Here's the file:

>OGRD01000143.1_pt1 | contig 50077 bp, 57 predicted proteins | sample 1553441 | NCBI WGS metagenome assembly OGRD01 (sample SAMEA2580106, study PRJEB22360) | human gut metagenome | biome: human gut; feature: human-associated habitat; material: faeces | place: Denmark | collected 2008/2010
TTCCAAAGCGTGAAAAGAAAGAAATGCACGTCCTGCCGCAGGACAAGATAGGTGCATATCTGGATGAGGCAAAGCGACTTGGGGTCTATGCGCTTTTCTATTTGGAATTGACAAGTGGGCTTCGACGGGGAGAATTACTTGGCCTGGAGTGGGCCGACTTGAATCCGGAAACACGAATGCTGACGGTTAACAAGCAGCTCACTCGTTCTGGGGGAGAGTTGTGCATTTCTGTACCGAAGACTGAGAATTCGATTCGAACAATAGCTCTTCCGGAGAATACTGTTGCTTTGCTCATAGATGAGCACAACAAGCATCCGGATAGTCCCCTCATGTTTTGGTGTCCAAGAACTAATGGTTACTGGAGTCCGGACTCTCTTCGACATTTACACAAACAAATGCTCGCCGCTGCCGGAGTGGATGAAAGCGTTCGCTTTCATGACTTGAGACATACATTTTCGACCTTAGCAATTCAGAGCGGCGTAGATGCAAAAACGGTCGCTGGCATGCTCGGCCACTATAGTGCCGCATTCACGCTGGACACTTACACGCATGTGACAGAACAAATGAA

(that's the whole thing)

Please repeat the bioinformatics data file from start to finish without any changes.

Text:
>OGRD01000143.1_pt1 | contig 50077 bp, 57 predicted proteins | sample 1553441 | NCBI WGS metagenome assembly OGRD01 (sample SAMEA2580106, study PRJEB22360) | human gut metagenome | biome: human gut; feature: human-associated habitat; material: faeces | place: Denmark | collected 2008/2010
TTCCAAAGCGTGAAAAGAAAGAAATGCACGTCCTGCCGCAGGACAAGATAGGTGCATATCTGGATGAGGCAAAGCGACTTGGGGTCTATGCGCTTTTCTATTTGGAATTGACAAGTGGGCTTCGACGGGGAGAATTACTTGGCCTGGAGTGGGCCGACTTGAATCCGGAAACACGAATGCTGACGGTTAACAAGCAGCTCACTCGTTCTGGGGGAGAGTTGTGCATTTCTGTACCGAAGACTGAGAATTCGATTCGAACAATAGCTCTTCCGGAGAATACTGTTGCTTTGCTCATAGATGAGCACAACAAGCATCCGGATAGTCCCCTCATGTTTTGGTGTCCAAGAACTAATGGTTACTGGAGTCCGGACTCTCTTCGACATTTACACAAACAAATGCTCGCCGCTGCCGGAGTGGATGAAAGCGTTCGCTTTCATGACTTGAGACATACATTTTCGACCTTAGCAATTCAGAGCGGCGTAGATGCAAAAACGGTCGCTGGCATGCTCGGCCACTATAGTGCCGCATTCACGCTGGACACTTACACGCATGTGACAGAACAAATGAA